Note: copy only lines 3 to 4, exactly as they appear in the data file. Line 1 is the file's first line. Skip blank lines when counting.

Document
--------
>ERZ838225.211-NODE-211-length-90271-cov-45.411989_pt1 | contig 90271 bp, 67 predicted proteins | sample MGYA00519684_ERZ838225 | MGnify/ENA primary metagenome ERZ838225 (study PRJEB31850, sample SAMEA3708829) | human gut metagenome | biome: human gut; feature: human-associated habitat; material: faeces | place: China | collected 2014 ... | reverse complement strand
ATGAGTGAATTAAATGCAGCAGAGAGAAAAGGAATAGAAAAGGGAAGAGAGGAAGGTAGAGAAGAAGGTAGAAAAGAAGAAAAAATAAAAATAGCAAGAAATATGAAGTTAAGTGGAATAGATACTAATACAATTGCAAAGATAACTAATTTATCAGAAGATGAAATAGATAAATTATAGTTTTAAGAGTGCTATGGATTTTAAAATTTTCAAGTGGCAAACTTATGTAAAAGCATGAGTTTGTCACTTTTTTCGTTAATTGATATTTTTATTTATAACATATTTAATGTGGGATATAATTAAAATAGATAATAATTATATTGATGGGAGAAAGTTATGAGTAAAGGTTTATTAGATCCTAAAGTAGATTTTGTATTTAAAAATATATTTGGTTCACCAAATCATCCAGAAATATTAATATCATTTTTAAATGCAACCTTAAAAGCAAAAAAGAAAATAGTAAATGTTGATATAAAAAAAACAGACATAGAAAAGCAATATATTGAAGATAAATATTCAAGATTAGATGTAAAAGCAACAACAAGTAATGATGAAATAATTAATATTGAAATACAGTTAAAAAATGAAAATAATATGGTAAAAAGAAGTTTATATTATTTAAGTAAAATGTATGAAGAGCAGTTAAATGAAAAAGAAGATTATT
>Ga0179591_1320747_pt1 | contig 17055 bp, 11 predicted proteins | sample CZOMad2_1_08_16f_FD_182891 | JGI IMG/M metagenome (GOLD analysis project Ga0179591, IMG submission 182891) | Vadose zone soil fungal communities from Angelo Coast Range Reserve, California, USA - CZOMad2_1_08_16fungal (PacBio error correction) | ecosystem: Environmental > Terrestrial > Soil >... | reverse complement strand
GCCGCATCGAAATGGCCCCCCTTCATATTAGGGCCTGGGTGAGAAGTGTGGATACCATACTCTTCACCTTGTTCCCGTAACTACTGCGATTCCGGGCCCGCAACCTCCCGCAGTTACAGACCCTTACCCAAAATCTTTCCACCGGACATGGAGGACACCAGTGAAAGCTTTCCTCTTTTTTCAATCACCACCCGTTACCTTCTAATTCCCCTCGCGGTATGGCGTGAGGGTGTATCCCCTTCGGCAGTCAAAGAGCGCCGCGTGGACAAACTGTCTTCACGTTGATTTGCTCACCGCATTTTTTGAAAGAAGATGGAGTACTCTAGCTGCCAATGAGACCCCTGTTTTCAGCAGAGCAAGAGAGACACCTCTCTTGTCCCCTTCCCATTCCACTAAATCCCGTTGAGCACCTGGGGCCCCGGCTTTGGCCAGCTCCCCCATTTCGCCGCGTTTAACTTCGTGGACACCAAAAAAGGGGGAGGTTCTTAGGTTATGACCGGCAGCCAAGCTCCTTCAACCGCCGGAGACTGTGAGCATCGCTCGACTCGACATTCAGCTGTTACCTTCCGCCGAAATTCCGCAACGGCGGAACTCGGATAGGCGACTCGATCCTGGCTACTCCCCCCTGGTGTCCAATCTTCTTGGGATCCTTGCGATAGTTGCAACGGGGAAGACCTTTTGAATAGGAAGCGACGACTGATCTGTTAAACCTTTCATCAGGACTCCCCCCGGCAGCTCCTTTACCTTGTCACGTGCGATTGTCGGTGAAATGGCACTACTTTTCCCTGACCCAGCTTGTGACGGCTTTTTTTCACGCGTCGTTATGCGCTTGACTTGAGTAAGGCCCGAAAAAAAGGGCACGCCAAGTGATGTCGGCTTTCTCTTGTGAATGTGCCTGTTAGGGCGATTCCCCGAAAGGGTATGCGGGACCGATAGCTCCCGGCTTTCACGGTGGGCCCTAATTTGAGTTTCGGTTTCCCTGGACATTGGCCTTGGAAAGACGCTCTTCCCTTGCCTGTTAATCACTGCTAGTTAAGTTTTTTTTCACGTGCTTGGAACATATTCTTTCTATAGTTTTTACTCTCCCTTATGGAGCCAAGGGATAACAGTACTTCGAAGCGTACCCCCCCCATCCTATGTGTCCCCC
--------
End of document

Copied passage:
>Ga0179591_1320747_pt1 | contig 17055 bp, 11 predicted proteins | sample CZOMad2_1_08_16f_FD_182891 | JGI IMG/M metagenome (GOLD analysis project Ga0179591, IMG submission 182891) | Vadose zone soil fungal communities from Angelo Coast Range Reserve, California, USA - CZOMad2_1_08_16fungal (PacBio error correction) | ecosystem: Environmental > Terrestrial > Soil >... | reverse complement strand
GCCGCATCGAAATGGCCCCCCTTCATATTAGGGCCTGGGTGAGAAGTGTGGATACCATACTCTTCACCTTGTTCCCGTAACTACTGCGATTCCGGGCCCGCAACCTCCCGCAGTTACAGACCCTTACCCAAAATCTTTCCACCGGACATGGAGGACACCAGTGAAAGCTTTCCTCTTTTTTCAATCACCACCCGTTACCTTCTAATTCCCCTCGCGGTATGGCGTGAGGGTGTATCCCCTTCGGCAGTCAAAGAGCGCCGCGTGGACAAACTGTCTTCACGTTGATTTGCTCACCGCATTTTTTGAAAGAAGATGGAGTACTCTAGCTGCCAATGAGACCCCTGTTTTCAGCAGAGCAAGAGAGACACCTCTCTTGTCCCCTTCCCATTCCACTAAATCCCGTTGAGCACCTGGGGCCCCGGCTTTGGCCAGCTCCCCCATTTCGCCGCGTTTAACTTCGTGGACACCAAAAAAGGGGGAGGTTCTTAGGTTATGACCGGCAGCCAAGCTCCTTCAACCGCCGGAGACTGTGAGCATCGCTCGACTCGACATTCAGCTGTTACCTTCCGCCGAAATTCCGCAACGGCGGAACTCGGATAGGCGACTCGATCCTGGCTACTCCCCCCTGGTGTCCAATCTTCTTGGGATCCTTGCGATAGTTGCAACGGGGAAGACCTTTTGAATAGGAAGCGACGACTGATCTGTTAAACCTTTCATCAGGACTCCCCCCGGCAGCTCCTTTACCTTGTCACGTGCGATTGTCGGTGAAATGGCACTACTTTTCCCTGACCCAGCTTGTGACGGCTTTTTTTCACGCGTCGTTATGCGCTTGACTTGAGTAAGGCCCGAAAAAAAGGGCACGCCAAGTGATGTCGGCTTTCTCTTGTGAATGTGCCTGTTAGGGCGATTCCCCGAAAGGGTATGCGGGACCGATAGCTCCCGGCTTTCACGGTGGGCCCTAATTTGAGTTTCGGTTTCCCTGGACATTGGCCTTGGAAAGACGCTCTTCCCTTGCCTGTTAATCACTGCTAGTTAAGTTTTTTTTCACGTGCTTGGAACATATTCTTTCTATAGTTTTTACTCTCCCTTATGGAGCCAAGGGATAACAGTACTTCGAAGCGTACCCCCCCCATCCTATGTGTCCCCC